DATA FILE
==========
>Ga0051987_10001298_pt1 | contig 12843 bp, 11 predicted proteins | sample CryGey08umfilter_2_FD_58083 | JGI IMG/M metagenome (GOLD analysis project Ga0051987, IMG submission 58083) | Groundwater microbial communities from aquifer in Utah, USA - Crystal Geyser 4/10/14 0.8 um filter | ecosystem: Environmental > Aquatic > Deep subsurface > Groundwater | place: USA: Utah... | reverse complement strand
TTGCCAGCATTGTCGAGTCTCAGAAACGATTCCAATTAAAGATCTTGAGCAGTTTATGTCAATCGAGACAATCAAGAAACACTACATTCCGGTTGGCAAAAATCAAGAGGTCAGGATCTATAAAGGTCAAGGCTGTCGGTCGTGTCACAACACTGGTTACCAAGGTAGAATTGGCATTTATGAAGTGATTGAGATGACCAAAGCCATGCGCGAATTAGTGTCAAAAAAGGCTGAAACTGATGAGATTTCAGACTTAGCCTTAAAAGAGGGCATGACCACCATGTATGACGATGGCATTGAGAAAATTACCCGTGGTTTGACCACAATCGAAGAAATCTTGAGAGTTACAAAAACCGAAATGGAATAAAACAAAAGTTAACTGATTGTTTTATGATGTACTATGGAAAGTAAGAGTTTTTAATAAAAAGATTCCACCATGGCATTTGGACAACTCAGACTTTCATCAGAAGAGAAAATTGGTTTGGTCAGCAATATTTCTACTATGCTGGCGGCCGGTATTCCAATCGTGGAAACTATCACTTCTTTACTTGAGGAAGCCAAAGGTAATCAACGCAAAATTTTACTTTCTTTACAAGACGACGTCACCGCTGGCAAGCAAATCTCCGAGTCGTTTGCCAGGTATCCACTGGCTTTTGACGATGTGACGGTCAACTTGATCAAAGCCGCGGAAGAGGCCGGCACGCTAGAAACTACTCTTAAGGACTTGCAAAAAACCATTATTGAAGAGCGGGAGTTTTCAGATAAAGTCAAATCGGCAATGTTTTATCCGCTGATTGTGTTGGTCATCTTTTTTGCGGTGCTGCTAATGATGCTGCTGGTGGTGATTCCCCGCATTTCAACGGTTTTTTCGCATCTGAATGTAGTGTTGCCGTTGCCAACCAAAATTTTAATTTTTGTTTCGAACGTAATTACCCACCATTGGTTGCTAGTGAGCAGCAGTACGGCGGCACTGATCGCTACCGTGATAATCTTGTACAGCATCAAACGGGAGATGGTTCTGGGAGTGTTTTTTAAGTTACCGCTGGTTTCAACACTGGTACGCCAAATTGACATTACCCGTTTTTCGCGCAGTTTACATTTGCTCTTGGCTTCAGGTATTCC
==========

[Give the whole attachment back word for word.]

>Ga0051987_10001298_pt1 | contig 12843 bp, 11 predicted proteins | sample CryGey08umfilter_2_FD_58083 | JGI IMG/M metagenome (GOLD analysis project Ga0051987, IMG submission 58083) | Groundwater microbial communities from aquifer in Utah, USA - Crystal Geyser 4/10/14 0.8 um filter | ecosystem: Environmental > Aquatic > Deep subsurface > Groundwater | place: USA: Utah... | reverse complement strand
TTGCCAGCATTGTCGAGTCTCAGAAACGATTCCAATTAAAGATCTTGAGCAGTTTATGTCAATCGAGACAATCAAGAAACACTACATTCCGGTTGGCAAAAATCAAGAGGTCAGGATCTATAAAGGTCAAGGCTGTCGGTCGTGTCACAACACTGGTTACCAAGGTAGAATTGGCATTTATGAAGTGATTGAGATGACCAAAGCCATGCGCGAATTAGTGTCAAAAAAGGCTGAAACTGATGAGATTTCAGACTTAGCCTTAAAAGAGGGCATGACCACCATGTATGACGATGGCATTGAGAAAATTACCCGTGGTTTGACCACAATCGAAGAAATCTTGAGAGTTACAAAAACCGAAATGGAATAAAACAAAAGTTAACTGATTGTTTTATGATGTACTATGGAAAGTAAGAGTTTTTAATAAAAAGATTCCACCATGGCATTTGGACAACTCAGACTTTCATCAGAAGAGAAAATTGGTTTGGTCAGCAATATTTCTACTATGCTGGCGGCCGGTATTCCAATCGTGGAAACTATCACTTCTTTACTTGAGGAAGCCAAAGGTAATCAACGCAAAATTTTACTTTCTTTACAAGACGACGTCACCGCTGGCAAGCAAATCTCCGAGTCGTTTGCCAGGTATCCACTGGCTTTTGACGATGTGACGGTCAACTTGATCAAAGCCGCGGAAGAGGCCGGCACGCTAGAAACTACTCTTAAGGACTTGCAAAAAACCATTATTGAAGAGCGGGAGTTTTCAGATAAAGTCAAATCGGCAATGTTTTATCCGCTGATTGTGTTGGTCATCTTTTTTGCGGTGCTGCTAATGATGCTGCTGGTGGTGATTCCCCGCATTTCAACGGTTTTTTCGCATCTGAATGTAGTGTTGCCGTTGCCAACCAAAATTTTAATTTTTGTTTCGAACGTAATTACCCACCATTGGTTGCTAGTGAGCAGCAGTACGGCGGCACTGATCGCTACCGTGATAATCTTGTACAGCATCAAACGGGAGATGGTTCTGGGAGTGTTTTTTAAGTTACCGCTGGTTTCAACACTGGTACGCCAAATTGACATTACCCGTTTTTCGCGCAGTTTACATTTGCTCTTGGCTTCAGGTATTCC